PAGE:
7. First gear can be a bit grabby on a 250 for real slow speed turning stuff which can put you off the turn. Second gear may be the go (evne if it lugs a bit) as previously indicated by another poster.
  8. 2nd gear is fine on any 250. simply keep the revs up, and slip the clutch.
    did you know high revs actually helps with balance during slow speed riding on most bikes?
    thespinning internals have their own gyroscopic effect, the same as the wheels. the higher the revs, the more the effect. it might not make much diff, but it might bee enough, who knows..
  9. get your left arse cheek to hang off the left side of your seat and get the handlebars as far to the right as possible and balance it, and just keep looking through it so you keep your balance.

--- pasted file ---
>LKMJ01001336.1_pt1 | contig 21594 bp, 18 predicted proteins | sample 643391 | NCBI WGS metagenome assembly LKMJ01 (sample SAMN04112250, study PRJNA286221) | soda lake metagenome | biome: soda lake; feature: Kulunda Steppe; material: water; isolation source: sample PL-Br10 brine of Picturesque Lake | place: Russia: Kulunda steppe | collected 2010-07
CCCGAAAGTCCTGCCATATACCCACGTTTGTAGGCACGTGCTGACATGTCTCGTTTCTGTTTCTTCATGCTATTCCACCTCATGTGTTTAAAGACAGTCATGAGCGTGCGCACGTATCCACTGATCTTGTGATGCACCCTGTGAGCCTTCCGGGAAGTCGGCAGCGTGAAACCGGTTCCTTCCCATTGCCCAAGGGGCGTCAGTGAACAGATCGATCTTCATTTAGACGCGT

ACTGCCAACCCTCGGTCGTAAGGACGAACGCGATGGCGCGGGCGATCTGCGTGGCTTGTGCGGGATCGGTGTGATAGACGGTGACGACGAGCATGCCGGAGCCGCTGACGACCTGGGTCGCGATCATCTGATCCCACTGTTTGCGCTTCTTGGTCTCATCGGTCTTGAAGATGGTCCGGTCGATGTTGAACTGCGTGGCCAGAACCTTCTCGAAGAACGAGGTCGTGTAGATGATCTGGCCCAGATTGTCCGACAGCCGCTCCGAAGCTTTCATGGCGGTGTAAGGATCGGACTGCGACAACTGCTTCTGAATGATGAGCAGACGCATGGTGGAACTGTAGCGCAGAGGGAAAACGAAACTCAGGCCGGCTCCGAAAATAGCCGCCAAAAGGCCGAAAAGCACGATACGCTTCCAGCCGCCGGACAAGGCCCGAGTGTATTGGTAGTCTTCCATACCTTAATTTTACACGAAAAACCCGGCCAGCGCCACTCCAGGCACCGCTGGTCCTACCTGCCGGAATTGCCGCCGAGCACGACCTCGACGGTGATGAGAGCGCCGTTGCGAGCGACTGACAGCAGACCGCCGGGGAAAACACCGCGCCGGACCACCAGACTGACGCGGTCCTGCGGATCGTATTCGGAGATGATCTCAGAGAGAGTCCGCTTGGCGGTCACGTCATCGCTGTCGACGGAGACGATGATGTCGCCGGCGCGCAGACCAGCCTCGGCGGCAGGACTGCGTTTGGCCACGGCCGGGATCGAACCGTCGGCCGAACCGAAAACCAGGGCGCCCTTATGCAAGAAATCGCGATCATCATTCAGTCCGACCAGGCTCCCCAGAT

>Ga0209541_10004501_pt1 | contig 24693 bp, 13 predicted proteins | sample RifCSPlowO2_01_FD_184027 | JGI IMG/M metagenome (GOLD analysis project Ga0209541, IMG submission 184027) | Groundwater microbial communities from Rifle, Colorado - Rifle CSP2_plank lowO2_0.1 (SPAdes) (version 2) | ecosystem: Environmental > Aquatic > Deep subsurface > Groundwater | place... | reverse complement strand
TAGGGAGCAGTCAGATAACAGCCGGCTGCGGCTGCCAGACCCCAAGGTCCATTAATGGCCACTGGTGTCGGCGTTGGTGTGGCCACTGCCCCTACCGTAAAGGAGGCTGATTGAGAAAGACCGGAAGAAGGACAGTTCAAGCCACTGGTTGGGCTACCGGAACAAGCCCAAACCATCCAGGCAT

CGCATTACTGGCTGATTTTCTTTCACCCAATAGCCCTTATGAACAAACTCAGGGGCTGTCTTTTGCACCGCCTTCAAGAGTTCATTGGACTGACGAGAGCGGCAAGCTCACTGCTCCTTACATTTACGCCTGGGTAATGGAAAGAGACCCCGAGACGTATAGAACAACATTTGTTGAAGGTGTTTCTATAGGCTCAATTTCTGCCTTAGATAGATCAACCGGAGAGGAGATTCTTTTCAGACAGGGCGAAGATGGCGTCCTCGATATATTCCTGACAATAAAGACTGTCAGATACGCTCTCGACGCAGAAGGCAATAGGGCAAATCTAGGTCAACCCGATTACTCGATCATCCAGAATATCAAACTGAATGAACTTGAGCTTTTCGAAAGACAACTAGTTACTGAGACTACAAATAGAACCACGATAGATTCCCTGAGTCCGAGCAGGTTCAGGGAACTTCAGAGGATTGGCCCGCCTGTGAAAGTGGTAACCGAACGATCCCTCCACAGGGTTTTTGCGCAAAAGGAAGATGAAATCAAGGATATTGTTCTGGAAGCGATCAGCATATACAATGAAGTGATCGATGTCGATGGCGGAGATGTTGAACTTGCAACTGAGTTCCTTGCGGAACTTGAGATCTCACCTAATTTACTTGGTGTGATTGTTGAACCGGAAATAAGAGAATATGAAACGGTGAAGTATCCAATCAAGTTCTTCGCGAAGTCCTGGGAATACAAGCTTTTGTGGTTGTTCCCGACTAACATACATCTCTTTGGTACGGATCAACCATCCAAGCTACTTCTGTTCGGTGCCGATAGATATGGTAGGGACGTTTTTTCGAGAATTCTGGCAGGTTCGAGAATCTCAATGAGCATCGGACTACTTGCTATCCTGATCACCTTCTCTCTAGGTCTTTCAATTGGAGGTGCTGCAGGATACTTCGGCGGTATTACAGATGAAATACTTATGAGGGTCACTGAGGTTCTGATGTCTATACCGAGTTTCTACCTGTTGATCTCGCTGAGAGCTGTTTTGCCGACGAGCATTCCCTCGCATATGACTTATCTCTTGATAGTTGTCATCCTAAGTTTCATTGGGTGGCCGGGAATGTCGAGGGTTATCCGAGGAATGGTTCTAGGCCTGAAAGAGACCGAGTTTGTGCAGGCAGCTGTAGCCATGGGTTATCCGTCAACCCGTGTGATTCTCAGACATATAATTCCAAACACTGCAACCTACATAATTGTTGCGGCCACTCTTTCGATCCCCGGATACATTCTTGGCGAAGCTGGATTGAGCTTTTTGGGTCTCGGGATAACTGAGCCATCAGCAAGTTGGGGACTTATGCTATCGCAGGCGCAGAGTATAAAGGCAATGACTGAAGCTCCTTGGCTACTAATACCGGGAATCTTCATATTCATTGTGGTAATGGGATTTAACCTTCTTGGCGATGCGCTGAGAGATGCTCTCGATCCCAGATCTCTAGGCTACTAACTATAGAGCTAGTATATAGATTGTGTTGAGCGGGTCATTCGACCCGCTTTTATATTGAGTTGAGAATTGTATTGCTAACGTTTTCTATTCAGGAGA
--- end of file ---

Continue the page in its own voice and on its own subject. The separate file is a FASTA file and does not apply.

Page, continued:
you get loads of time to practice before the MOST so you'll be right :grin:
  10. #11 zenali, Oct 22, 2008
    Last edited by a moderator: Jul 13, 2015
  11. What bike are you using? Some are much harder than others.
    Keep your feet on the pegs and slip the clutch.
  12. im riding a gs500

    A mate who i was practising with had a go on my bike and said it was harder to complete than on his kwaka but he could still do it 2 times out of 3

    off to do some more practise this afternoon, im thinking i may pike it and hire a cbr250 on the day from them to do the test on if i cant get it right (not sure if it will make that much of a differance though)

    Can you rock up on the day and use one of their bikes or do you need to let them know in advance?
  13. I hope you mean cb250 because a cbr250 will be alot harder than the gs500 for the u-turn. The gs500 actually has a better turning circle than any of the 250cc LAMS sports bikes.